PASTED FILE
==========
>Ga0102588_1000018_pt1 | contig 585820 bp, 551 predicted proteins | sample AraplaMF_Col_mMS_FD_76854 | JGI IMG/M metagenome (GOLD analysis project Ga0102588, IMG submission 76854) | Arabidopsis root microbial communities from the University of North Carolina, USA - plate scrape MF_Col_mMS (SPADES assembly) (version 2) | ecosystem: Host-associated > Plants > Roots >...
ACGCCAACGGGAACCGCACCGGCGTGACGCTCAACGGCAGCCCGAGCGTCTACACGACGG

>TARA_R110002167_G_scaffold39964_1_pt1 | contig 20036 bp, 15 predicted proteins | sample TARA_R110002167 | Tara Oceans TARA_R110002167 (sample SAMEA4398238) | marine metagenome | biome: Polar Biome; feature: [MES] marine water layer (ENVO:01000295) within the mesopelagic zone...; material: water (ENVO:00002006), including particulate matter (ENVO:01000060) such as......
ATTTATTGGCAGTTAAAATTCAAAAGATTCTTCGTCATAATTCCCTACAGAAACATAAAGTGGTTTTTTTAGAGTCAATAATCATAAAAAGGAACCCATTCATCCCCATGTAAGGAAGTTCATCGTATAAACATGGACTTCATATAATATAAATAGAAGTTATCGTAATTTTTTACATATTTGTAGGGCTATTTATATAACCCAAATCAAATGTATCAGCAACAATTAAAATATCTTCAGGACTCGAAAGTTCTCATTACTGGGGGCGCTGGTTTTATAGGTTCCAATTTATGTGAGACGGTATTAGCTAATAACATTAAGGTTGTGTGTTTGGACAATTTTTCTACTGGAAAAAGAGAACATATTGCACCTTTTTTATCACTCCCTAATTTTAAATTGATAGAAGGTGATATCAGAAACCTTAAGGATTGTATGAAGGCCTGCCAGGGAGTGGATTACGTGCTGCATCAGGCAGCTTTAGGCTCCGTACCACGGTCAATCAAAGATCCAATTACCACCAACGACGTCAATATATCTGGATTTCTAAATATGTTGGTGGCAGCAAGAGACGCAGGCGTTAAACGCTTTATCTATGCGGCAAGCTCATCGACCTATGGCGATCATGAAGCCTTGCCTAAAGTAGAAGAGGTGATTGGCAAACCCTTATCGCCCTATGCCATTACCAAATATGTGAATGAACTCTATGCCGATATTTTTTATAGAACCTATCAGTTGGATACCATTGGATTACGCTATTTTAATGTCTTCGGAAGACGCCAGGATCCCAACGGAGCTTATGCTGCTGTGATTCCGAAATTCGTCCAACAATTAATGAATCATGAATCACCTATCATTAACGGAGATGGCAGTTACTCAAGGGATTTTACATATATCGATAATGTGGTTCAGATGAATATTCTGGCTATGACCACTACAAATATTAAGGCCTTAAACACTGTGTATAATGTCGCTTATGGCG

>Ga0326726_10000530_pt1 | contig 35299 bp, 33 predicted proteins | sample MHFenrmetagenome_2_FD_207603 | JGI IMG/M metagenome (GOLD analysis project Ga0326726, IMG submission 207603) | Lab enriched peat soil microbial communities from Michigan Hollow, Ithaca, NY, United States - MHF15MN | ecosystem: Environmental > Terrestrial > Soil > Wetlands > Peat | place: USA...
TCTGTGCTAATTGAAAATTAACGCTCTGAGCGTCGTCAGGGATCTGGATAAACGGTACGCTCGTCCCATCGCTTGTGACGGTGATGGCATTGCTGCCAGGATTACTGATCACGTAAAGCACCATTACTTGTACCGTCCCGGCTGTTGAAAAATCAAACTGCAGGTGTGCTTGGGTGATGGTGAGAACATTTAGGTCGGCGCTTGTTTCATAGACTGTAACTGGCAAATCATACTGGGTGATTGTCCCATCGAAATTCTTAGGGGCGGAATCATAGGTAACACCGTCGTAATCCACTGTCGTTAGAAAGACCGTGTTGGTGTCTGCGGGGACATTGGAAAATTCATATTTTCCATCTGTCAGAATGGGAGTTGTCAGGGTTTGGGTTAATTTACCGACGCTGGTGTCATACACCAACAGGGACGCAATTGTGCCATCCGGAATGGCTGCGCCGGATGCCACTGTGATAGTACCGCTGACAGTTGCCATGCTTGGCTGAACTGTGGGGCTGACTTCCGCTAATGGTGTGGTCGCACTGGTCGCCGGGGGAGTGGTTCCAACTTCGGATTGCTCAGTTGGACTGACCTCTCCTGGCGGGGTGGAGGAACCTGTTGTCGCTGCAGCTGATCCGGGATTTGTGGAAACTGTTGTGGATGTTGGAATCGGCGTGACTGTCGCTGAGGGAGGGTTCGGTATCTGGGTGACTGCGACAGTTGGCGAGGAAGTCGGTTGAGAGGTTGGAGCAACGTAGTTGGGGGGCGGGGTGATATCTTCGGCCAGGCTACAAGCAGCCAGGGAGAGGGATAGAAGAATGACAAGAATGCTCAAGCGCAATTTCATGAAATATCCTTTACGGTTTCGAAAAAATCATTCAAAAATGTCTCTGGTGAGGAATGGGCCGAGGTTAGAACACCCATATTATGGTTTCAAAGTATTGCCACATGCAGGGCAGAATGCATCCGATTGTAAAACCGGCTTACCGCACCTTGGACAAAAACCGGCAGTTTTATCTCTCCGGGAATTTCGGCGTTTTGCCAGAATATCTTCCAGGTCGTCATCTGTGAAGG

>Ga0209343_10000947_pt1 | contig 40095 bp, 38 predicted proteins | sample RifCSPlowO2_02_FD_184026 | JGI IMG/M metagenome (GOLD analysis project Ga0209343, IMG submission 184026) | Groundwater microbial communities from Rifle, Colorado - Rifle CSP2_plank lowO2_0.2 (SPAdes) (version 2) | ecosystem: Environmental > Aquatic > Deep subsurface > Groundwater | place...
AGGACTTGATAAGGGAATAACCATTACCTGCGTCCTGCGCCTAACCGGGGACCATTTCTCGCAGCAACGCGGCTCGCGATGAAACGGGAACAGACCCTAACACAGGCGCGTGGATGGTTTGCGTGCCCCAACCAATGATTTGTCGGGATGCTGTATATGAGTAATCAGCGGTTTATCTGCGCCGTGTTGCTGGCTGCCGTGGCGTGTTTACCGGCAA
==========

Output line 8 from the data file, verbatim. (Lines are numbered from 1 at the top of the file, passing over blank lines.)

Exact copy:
AGGACTTGATAAGGGAATAACCATTACCTGCGTCCTGCGCCTAACCGGGGACCATTTCTCGCAGCAACGCGGCTCGCGATGAAACGGGAACAGACCCTAACACAGGCGCGTGGATGGTTTGCGTGCCCCAACCAATGATTTGTCGGGATGCTGTATATGAGTAATCAGCGGTTTATCTGCGCCGTGTTGCTGGCTGCCGTGGCGTGTTTACCGGCAA